Obviously, there are some problems with this way of approaching the issue. By centering the experiences of white people, O’Connor frequently fails to depict the negative impacts that racism has on people of color in the South. 

Take for example another O’Connor short story, ‘The Geranium’ (1946), about an old Southern man who moves to New York City with his daughter and experiences a culture shock due in no small part to the African American man who lives in the same apartment building as him. The man is horribly racist. In the story we see how this mindset leads the old man to mental anguish, but we don’t get a view of how any people of color are affected by the old man and people like him. Even the black man who lives in the old man’s apartment is less of a character and more of a plot device, used as a blank symbol of racial progress that challenges the old man’s white authority. 

All of this is complicated by Flannery O’Connor’s checkered personal views on race. While it can be argued that O ‘Connor was simply a product of her time, it’s not fair to separate her from her work, which drew so much from her experience in the American South.

Another major figure in Southern Gothic fiction was Nobel Prize winning novelist William Faulkner. Faulkner’s work dealt heavily with the lives of White Southerners after the Civil War. The people in the fictional Yoknapatawpha County that features in many of Faulkner’s novels grapple with the contradictions of Southern identity, and much of Faulkner’s work candidly addresses the issue of slavery in a way that was unique for white writers at the time. 

In his fiction, Faulkner seemed acutely aware of the pitfalls of the Southern mindset, succinctly describing it in his 1948 novel The Intruder in the Dust, in a passage about Pickett’s Charge, a failed Confederate offensive mounted by General Lee in 1863.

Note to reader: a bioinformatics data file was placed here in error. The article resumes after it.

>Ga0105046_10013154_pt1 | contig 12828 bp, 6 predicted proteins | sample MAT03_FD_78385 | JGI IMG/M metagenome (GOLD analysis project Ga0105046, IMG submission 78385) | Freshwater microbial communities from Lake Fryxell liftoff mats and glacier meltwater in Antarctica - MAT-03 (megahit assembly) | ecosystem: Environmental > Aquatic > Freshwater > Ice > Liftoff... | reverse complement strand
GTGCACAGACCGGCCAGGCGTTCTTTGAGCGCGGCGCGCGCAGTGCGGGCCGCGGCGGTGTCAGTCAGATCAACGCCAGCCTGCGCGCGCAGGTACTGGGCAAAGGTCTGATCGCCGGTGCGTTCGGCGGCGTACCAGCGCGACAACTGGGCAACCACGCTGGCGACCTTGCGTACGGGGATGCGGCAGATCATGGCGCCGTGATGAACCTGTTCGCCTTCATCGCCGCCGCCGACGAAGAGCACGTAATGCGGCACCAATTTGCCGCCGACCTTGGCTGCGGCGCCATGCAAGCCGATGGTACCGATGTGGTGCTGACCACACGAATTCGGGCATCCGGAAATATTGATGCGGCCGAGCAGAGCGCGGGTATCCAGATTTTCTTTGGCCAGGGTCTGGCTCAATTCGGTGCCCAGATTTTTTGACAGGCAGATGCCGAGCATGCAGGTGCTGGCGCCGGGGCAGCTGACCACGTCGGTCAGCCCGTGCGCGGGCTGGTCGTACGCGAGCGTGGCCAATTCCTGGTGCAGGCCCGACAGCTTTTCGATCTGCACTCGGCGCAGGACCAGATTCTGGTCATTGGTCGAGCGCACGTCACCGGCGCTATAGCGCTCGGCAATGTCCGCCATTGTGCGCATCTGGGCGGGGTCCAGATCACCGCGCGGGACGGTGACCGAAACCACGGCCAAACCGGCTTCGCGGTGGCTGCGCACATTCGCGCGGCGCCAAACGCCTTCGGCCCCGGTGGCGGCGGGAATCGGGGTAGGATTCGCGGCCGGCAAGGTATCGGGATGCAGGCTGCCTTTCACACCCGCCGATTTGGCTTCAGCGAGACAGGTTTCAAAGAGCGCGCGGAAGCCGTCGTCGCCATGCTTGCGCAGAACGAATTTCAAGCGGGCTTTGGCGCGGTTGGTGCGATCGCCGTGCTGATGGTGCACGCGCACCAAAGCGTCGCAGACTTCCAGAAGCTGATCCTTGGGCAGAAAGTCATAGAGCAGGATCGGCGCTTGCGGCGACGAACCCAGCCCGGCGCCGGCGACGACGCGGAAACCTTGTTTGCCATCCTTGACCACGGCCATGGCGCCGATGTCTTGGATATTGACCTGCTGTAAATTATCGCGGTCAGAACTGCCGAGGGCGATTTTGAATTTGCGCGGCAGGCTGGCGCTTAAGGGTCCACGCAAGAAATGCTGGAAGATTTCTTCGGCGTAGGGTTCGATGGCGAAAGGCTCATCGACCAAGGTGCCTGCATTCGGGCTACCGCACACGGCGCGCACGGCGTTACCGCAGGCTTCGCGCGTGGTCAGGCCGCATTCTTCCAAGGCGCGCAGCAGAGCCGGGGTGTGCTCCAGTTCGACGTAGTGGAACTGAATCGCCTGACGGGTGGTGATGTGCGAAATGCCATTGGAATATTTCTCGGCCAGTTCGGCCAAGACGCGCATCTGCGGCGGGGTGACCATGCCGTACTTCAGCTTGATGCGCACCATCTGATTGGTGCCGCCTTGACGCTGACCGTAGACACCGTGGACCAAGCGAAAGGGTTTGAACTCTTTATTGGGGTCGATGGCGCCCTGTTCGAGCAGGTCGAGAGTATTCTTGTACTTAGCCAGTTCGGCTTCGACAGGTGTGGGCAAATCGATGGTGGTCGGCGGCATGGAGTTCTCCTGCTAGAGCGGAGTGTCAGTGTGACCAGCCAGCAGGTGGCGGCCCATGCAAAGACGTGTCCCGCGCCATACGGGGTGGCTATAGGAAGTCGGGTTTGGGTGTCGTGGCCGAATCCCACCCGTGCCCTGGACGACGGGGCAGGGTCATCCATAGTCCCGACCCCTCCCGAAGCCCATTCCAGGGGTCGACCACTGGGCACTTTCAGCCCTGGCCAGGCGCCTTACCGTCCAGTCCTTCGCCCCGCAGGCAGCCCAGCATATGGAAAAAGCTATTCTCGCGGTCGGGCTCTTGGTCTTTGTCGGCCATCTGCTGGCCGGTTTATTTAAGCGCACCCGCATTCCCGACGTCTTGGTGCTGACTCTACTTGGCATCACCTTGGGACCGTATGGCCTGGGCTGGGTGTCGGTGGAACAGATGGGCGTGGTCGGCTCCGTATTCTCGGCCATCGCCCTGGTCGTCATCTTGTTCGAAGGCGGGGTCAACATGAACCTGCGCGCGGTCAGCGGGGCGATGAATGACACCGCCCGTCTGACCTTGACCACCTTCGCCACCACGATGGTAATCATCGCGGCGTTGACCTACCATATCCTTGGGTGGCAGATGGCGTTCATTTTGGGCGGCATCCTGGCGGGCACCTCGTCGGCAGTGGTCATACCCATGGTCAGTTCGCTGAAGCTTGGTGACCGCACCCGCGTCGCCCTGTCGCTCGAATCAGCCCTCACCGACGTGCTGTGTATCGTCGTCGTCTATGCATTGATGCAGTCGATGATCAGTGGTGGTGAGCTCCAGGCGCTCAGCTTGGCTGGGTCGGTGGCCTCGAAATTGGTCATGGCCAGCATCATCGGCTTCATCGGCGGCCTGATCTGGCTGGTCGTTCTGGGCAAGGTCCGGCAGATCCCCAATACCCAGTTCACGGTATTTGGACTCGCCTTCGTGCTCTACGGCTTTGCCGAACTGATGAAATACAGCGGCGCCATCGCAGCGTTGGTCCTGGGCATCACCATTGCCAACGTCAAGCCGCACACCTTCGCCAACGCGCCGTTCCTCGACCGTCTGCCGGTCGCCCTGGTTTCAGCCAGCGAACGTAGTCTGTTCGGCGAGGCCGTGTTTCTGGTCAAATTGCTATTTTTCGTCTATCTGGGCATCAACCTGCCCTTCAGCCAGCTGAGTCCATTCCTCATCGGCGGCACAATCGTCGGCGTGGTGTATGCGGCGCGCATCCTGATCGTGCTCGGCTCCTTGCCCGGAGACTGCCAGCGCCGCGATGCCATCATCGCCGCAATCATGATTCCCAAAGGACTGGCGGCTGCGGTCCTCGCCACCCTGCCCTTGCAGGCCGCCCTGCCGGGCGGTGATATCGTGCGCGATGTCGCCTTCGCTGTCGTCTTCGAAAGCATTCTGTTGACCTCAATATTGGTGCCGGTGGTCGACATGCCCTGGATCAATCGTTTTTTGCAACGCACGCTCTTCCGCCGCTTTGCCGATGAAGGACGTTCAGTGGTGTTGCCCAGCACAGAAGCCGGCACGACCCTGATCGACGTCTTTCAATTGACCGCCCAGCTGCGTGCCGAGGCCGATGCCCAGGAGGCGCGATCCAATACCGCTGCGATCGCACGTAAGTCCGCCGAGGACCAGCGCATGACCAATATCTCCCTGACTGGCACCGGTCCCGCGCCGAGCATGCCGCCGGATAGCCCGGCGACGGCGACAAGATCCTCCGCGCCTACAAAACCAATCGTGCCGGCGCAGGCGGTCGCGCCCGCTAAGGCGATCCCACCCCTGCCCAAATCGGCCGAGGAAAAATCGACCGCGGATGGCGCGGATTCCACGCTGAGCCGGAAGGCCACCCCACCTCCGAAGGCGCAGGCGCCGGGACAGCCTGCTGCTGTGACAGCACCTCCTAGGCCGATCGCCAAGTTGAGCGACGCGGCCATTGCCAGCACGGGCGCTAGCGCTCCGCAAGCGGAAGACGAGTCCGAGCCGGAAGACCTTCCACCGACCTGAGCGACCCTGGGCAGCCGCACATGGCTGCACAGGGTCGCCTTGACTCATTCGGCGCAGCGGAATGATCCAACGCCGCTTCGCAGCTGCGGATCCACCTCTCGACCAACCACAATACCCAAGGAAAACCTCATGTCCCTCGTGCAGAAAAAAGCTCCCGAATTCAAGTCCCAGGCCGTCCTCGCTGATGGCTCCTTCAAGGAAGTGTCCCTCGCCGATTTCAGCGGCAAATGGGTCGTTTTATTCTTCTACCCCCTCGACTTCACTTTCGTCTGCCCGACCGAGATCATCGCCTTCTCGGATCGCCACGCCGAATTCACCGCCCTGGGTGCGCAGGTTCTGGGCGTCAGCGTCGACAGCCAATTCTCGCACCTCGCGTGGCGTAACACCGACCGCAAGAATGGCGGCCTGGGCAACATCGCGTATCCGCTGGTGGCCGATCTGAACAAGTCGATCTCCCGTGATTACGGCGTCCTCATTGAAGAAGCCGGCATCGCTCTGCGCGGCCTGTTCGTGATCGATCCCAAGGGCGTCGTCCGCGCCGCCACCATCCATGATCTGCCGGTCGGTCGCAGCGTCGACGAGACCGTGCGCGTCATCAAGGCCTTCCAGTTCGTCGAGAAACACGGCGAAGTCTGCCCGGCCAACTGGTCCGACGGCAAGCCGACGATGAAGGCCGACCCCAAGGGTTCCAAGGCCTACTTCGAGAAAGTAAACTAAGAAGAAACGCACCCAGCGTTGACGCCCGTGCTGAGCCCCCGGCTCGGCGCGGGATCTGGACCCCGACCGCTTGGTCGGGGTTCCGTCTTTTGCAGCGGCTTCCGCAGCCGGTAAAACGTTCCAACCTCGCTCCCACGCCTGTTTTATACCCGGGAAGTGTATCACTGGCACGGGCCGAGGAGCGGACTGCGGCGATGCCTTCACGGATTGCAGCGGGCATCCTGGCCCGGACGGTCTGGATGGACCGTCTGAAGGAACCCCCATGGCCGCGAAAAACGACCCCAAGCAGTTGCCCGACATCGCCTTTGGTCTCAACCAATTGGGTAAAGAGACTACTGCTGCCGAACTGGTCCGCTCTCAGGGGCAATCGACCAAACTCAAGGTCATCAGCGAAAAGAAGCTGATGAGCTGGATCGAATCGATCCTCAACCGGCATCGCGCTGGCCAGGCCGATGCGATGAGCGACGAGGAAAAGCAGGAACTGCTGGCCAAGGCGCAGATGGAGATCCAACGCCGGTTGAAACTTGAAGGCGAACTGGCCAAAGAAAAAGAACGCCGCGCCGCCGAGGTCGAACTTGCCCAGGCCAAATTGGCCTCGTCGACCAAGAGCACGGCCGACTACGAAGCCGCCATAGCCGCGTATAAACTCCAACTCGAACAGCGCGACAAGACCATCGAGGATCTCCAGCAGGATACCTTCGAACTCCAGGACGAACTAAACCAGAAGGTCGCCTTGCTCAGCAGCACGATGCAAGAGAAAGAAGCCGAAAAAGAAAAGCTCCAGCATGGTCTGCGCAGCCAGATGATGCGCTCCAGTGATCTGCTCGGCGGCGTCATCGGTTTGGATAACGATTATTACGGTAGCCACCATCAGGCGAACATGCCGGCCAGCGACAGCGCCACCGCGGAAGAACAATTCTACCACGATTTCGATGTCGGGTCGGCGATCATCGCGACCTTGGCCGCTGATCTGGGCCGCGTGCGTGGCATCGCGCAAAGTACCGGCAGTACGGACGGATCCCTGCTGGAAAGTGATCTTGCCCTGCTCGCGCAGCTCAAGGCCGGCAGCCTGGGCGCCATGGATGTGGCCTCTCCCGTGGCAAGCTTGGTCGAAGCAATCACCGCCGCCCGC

“For every Southern boy fourteen years old, not once but whenever he wants it, there is an instant when it’s still not yet two o’clock on that July afternoon in 1863, the brigades are in position behind the rail fence, the guns are laid and ready in the woods and the furled flags are already loosened to break out … and it’s all in the balance, it hasn’t happened yet, it hasn’t even begun yet, it not only hasn’t begun yet, but there is still time for it not to begin.”

Once again however, the writer’s personal views muddy our view of the issues presented in their work. Faulkner famously claimed that he would fight for Mississippi against the U.S. if a war between the two ever broke out.

This problematic perspective once again illuminates the limits of the Southern Gothic genre. Southern Gothic writers are very good at illuminating the tragedy of Southern whiteness, but often falter when it comes to telling more diverse stories that explore the perspectives of different people. 

Southern Gothic isn’t merely limited to literature, it also takes root in film and television. Shows like The Vampire Diaries and films like Robert Mulligan’s 1962 adaptation of To Kill a Mockingbird include confederate imagery and in various ways interact with the revisionist history the South adopted after the war.

Southern Gothic authors do an extremely good job of documenting the contradictions of the White Southern experience, but the racism of many of the movement’s leading figures underscores the need for diverse stories about the American South. There is nothing inherently wrong with telling stories that center on white people, but in the case of the Civil War, it’s crucial that those stories be balanced out by narratives about the black experience. If we don’t present readers with the complete narrative, we risk letting untrue interpretations of history prevail. As William Faulkner said, “The past is never dead. It’s not even past.”

This created a new Southern culture replacing the old one, a culture that revered a past it didn’t fully understand, a culture that perpetuated victimhood while denying the truth about those victimized by the lasting impacts of slavery. By the 20th century, the Southern identity was a mess of contradictions, and the perfect petri dish in which to grow a unique literary movement: Southern Gothic.